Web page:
fan noise to human ears."



Three of the five GT models; the others are rated for 1150 and 1450 RPM.





The GT120 fans are characterized by a larger than normal hub, 11 curbed blades that are extremely forward-swept, and high mass. The struts/blades geometry is good for minimizing tonal noise. As with all Scythe fans, a fair bit of plastic is used in the package, which includes an adapter for use with a 4-pin Molex connector and 4 mounting screws.

Two of the five GT models were tested: The 800 RPM D1225C12B2AP-12 and 1450 RPM D1225C12B4AP-14. The 500 RPM model was deemed too slow for any real cooling usefulness, while the 1800 RPM model would be too loud. The 1150 RPM model would have been nice to test, but Scythe had no sample stock at the time of our request. Next time.

Published Specifications: Scythe Gentle Typhoon 12 & 14
Brand Scythe Power Rating 12: 0.023A

14: 0.049A
Manufacturer ? Airflow Rating 12: 48 m³/h

14: 85 m³/h
Model Number D1225C12B2AP-12 D1225C12B4AP-14
RPM Rating 12: 800

14: 1450
Retail Availability yes Noise Rating 12: 9 dBA

14: 21 dBA
Bearing Type Double Ball Bearing Header Type 3-pin (4-pin adaptor included)
Hub Size 1.65" Starting Voltage n/a
Frame Size 120 x 120 x 25 Weight 200 grams
Fan Mounts screws Number of Samples 2 each

In case you didn't notice, I reiterate: These are heavy fans, weighing 200 grams, 10% more than the 17cm Thermalright. The huge hub has something to do with this, and probably the high number of blades. The use of ball bearings is unusual in a quiet fan; most use sleeve or modified sleeve bearings, which generally tend to be quieter. The bearings used in the GT do seem very high quality. There is no perceivable play or rocking, and all the fans seem very well balanced with low vibration in actual use. They are fairly pricey, at $16~20 typical retail.



GT 120 800 RPM model summary.


SPCR Test Results: Scythe Gentle Typhoon D1225C12B2AP-12
RPM
880
700
550
12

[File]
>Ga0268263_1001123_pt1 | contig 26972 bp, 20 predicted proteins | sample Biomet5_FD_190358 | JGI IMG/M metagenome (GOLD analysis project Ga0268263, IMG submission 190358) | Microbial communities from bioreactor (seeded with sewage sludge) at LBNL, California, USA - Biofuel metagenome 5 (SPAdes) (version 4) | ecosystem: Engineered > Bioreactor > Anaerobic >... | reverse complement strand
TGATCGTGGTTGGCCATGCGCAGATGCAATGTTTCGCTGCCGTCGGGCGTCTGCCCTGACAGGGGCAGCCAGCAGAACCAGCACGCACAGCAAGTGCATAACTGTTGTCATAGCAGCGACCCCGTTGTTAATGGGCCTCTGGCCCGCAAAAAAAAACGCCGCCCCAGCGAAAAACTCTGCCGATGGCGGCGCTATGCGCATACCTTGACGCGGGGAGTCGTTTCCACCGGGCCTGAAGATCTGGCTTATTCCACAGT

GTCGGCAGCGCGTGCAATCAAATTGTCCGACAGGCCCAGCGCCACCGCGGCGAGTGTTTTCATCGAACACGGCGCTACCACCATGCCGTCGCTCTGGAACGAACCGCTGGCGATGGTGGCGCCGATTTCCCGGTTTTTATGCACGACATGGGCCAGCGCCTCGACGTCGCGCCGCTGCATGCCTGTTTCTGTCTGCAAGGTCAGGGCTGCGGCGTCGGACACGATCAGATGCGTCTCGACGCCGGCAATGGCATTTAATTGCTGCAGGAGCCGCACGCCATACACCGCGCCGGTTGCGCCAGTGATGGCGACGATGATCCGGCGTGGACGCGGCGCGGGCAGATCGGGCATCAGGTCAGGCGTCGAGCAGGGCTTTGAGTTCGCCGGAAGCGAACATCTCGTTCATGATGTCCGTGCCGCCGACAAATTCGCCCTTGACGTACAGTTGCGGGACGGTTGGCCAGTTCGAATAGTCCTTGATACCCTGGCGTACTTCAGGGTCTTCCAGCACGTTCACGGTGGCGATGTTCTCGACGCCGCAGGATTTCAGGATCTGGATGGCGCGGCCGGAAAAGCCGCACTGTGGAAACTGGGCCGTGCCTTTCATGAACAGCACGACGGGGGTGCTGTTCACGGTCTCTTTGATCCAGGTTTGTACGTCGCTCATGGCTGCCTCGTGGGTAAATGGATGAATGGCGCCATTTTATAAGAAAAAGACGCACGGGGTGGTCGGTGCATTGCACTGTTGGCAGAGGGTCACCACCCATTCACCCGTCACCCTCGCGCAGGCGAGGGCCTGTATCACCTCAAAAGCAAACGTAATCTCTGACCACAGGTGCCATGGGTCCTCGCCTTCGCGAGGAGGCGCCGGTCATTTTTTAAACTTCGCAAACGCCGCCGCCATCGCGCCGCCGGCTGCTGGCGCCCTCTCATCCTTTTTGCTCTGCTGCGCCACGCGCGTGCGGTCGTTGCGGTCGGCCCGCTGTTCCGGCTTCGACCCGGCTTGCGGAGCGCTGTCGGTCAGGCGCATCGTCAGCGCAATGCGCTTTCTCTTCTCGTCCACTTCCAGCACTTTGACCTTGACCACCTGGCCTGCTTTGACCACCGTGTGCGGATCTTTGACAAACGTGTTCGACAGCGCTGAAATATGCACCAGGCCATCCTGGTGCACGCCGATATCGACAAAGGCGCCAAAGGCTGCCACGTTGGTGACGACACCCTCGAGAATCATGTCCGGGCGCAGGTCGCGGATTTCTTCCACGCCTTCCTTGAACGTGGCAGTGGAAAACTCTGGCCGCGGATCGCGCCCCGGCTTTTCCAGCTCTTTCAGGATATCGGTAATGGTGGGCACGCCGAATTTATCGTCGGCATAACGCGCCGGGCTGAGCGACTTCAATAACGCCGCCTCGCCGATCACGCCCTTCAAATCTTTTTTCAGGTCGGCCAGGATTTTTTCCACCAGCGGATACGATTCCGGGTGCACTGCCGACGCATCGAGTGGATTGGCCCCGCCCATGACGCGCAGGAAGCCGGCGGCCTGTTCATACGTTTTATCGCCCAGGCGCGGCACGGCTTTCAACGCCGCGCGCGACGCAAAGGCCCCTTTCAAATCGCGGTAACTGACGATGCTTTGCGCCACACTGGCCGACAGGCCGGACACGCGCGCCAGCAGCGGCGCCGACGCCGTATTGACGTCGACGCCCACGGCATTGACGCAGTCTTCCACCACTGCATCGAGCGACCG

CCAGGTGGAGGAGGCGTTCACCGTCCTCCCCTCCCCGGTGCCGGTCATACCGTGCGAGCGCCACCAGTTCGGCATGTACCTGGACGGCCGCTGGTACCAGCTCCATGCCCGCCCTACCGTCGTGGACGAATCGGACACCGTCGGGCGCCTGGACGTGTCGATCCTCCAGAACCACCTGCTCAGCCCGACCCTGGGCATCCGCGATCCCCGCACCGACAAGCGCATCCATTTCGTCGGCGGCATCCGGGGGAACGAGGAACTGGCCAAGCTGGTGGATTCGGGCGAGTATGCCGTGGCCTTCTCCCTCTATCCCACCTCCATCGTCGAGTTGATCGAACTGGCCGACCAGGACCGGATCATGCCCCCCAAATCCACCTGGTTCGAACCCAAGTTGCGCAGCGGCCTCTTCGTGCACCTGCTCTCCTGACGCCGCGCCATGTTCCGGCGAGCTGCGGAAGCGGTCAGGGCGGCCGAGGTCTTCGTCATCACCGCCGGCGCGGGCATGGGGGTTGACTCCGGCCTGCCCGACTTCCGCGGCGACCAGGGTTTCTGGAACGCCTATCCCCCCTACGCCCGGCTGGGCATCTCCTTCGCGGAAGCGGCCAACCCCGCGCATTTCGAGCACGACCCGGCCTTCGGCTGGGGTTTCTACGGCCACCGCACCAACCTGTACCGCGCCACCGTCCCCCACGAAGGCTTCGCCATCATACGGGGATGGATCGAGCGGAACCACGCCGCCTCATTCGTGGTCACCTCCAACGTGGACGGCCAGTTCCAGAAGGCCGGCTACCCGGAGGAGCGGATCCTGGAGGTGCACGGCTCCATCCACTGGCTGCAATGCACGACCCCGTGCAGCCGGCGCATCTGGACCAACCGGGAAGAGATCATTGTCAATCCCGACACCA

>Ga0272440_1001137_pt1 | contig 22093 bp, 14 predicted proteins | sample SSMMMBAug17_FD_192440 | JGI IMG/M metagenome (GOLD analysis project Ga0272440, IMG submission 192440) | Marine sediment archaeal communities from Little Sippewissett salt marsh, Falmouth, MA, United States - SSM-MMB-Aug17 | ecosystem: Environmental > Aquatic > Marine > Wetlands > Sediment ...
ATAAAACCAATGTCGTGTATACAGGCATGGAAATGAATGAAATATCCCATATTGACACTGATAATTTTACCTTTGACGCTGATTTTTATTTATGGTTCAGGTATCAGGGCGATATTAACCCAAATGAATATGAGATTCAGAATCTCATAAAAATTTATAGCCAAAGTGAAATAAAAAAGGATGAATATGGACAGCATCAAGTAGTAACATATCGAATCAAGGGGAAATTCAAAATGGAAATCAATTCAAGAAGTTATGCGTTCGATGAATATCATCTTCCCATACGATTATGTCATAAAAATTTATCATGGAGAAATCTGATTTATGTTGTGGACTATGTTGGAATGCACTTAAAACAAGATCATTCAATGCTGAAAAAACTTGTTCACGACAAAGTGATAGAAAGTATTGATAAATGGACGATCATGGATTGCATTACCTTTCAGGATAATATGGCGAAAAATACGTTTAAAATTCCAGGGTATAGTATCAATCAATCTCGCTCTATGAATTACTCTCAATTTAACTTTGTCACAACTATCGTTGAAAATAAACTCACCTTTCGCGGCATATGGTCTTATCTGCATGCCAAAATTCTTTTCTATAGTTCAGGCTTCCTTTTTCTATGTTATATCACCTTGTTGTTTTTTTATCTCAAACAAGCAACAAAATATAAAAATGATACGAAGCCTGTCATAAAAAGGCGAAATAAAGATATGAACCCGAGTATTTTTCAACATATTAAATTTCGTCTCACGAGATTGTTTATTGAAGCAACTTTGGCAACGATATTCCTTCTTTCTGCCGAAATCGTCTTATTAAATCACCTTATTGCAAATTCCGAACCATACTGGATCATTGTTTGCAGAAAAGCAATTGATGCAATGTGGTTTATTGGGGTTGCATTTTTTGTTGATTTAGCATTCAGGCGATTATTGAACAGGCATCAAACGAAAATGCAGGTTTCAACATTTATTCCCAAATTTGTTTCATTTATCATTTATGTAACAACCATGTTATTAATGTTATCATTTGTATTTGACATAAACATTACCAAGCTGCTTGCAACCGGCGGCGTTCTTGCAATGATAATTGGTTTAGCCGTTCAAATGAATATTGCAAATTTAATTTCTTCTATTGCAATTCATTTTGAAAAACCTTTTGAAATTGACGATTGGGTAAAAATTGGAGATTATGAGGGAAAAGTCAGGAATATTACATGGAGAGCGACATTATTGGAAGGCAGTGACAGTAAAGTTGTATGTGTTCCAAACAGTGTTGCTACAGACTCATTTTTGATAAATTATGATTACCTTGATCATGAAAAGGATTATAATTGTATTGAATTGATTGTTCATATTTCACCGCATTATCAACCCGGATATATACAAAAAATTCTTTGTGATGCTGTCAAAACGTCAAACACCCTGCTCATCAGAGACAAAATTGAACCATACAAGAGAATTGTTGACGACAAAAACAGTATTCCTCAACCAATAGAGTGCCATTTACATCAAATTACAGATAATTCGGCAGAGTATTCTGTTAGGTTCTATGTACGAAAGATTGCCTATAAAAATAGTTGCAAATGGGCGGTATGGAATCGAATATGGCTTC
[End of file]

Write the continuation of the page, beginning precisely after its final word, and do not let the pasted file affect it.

11
11
°C Rise
24
27
33
Airflow in/out (FPM)
-
-
160/220
Airflow in feet per minute are given for both sides of
the fan as the exhaust side always provide much higher flow, due primarily
to its much higher turbulence.

The GT 800 RPM model is extremely quiet, yet provides the best cooling result of all the fans in this roundup at 12 [email protected] No other fan provides 24°C temperature rise
at this low SPL. The Noiseblocker M12-S1 is its closest competitor: It is the same size and has the same speed rating, but delivers one degree poorer cooling, and it is more expensive, although it does have the benefit of the soft corner rubber block mounts. As with the M12-S1, there's little benefit in slowing this fan because even at full speed, it is so quiet as to be inaudible in most applications.

SPCR Test Results: Scythe Gentle Typhoon D1225C12B4AP-14
RPM
1450
1100
900
700
550
20
16
13
12
12
°C Rise
19
22
24
27
33
Airflow in/out (FPM)
-
300/450
-
-
-
Airflow in feet per minute are given for both sides of the fan, as the exhaust side always provide much higher flow, due primarily to its much higher turbulence.

The GT 1450 RPM model is also very quiet for its cooling peformance. The 19°C temperature rise
at the 20 dBA SPL (at full speed) is comparable to what the big Thermalright 17cm can achieve at the same noise level. No other 120mm fan in this roundup does as well.

On paper, it scales down nicely, but there's a hidden flaw not shown in the SPL numbers: When slowed to any speed below ~1100 RPM, a sharp tonal spike around 500 Hz appears, and this is clearly audible at ~2 feet. It might be responsible for the slight 1 dBA increase at 900 Hz and below. I tried both of the 1450 RPM samples on hand and heard the same effect; ditto the 1800 RPM models. It also occured with both voltage controllers in the lab. Interestingly, at maximum speed, the tonal sound, a kind of ringing, could be triggered a bit by placing the fan on the wood lab table surface. Putting a soft pad under it eliminated it. This suggests it might be some kind of vibration-induced noise from the bearing, but the odd thing is that it is not apparent with the 800 RPM model.

The tonal effect at reduced speed is distinctive enough to say that for most users, it is best to obtain the fan with the speed/noise you need, and don't bother slowing it down. Soft mounting is recommended for best results.

ANTEC TRUEQUIET & TRUEQUIET PRO 120